Awe

An awareness of how vast and complex the world around us is seems to go hand-in-hand with an awareness of how small and limited we are as individuals. At least, that’s what a new study establishing a link between feelings of awe and humility suggests.

In the study, published in Journal of Personality and Social Psychology, researchers ran a series of experiments exploring the relationship between awe and humility.

Because psychologists know that some people are more prone to experiencing awe than others, the first pair of experiments looked at individual differences between people who are more and less prone to feelings of awe. It turned out that people who were more awe-prone were described as being more humble by their friends, and reported more feelings of humility over the course of two weeks.

The next experiments looked at whether stirring up feelings of awe in people could actually make them more humble.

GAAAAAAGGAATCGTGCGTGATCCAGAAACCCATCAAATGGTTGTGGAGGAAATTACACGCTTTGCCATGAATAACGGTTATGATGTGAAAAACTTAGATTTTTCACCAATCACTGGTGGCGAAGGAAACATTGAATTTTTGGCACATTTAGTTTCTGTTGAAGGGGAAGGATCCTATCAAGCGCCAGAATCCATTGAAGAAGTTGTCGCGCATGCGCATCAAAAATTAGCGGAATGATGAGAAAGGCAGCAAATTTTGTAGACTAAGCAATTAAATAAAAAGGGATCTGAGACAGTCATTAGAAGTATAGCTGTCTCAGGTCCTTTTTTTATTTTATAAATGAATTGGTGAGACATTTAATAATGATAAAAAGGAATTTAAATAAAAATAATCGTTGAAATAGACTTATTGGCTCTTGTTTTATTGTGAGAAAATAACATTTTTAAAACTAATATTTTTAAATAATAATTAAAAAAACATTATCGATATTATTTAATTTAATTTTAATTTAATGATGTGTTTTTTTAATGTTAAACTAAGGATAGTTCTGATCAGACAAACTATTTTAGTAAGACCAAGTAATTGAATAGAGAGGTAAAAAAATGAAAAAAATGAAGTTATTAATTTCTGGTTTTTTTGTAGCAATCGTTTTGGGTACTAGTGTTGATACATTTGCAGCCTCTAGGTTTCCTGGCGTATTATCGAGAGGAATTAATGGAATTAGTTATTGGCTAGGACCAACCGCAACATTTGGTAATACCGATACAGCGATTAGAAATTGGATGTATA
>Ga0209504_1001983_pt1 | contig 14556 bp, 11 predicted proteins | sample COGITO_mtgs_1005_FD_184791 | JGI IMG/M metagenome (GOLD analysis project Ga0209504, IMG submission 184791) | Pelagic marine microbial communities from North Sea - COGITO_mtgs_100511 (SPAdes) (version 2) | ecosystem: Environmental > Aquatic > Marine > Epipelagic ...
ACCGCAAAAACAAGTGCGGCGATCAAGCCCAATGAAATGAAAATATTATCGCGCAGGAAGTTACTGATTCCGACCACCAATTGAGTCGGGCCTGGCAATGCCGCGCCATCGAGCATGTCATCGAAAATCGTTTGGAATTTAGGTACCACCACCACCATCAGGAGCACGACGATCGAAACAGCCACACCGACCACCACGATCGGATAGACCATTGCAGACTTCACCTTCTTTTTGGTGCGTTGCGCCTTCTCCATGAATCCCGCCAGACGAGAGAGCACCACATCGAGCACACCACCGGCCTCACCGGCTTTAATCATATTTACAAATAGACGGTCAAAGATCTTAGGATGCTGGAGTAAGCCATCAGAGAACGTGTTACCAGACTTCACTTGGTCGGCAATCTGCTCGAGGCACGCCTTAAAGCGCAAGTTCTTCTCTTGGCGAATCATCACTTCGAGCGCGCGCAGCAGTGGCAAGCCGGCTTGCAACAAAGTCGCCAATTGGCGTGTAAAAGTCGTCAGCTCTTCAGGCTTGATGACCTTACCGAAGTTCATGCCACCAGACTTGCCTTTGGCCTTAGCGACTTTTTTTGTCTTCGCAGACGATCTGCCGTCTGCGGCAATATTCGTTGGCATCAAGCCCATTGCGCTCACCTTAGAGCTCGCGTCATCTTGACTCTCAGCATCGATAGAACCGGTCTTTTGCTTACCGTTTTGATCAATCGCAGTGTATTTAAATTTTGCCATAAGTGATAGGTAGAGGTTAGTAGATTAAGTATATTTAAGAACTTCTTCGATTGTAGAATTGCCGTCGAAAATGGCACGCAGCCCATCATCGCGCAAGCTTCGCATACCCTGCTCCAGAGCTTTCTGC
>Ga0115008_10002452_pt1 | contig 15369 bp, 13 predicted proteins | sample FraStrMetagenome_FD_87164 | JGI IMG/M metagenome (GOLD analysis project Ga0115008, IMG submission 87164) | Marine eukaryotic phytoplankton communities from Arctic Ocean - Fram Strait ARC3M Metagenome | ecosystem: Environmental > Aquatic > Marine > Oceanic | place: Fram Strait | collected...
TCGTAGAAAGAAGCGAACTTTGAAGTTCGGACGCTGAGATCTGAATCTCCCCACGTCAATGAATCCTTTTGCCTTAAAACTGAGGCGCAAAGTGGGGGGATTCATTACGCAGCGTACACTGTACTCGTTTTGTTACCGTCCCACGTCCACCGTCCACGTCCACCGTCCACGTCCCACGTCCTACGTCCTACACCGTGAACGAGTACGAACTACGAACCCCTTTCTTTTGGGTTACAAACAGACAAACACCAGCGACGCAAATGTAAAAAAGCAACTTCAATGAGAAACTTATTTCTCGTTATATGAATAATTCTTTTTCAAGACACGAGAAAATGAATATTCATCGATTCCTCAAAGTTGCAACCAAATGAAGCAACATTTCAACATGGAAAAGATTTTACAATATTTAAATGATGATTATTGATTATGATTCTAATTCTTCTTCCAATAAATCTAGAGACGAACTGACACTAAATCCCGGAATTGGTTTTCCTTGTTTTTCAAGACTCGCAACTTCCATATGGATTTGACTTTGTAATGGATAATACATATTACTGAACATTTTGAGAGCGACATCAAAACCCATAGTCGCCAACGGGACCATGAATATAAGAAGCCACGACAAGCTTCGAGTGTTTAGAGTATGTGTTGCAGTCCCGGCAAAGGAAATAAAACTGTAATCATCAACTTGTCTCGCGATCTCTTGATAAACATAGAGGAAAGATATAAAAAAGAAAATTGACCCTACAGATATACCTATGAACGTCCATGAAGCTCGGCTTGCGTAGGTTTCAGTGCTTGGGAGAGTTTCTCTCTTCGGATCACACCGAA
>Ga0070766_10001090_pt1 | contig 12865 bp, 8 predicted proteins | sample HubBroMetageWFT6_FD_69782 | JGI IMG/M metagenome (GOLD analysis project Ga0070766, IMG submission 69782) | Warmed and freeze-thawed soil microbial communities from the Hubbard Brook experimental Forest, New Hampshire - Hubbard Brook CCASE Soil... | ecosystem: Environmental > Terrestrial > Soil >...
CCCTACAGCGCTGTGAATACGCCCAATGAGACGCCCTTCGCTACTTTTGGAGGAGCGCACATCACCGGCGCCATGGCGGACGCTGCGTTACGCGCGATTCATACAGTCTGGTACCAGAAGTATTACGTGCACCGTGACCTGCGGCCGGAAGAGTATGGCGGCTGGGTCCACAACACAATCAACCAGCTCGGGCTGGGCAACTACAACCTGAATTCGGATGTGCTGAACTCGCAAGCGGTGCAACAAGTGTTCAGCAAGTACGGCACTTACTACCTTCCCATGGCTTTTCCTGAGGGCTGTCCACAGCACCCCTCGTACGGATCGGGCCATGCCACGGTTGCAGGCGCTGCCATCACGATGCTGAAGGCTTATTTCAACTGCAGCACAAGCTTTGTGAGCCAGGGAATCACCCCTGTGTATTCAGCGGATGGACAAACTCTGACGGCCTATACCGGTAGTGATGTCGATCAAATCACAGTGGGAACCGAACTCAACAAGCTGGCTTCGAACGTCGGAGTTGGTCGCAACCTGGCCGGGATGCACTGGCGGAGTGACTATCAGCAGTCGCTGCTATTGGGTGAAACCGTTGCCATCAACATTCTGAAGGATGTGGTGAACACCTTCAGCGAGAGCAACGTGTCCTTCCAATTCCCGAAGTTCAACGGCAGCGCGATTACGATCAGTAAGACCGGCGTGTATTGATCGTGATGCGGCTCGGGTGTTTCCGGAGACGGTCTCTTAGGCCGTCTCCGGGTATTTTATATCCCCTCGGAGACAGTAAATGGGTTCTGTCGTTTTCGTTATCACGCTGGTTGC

Once again, some interesting results emerged. First, experiencing feelings of awe tended to make people give a more realistic assessment of their personal strengths and weaknesses compared to those of others.

Second, feeling more awed made people more readily acknowledge how much outside factors like luck contributed to their successes.

And finally, taking an expansive view of things led to people reporting more feelings of humility. The researchers found that this latter effect had to do with “self-diminishment.” In other words, feelings of both awe and humility tend to involve seeing the self as relatively small and insignificant in the grand scheme of things.

Altogether, the findings seem to indicate that being aware of the vastness of the world around us helps us transcend our individual concerns and put things in perspective. In the words of the researchers: “these results reveal that awe offers one path to greater humility.”

Image: Flickr/Bureau of Land Management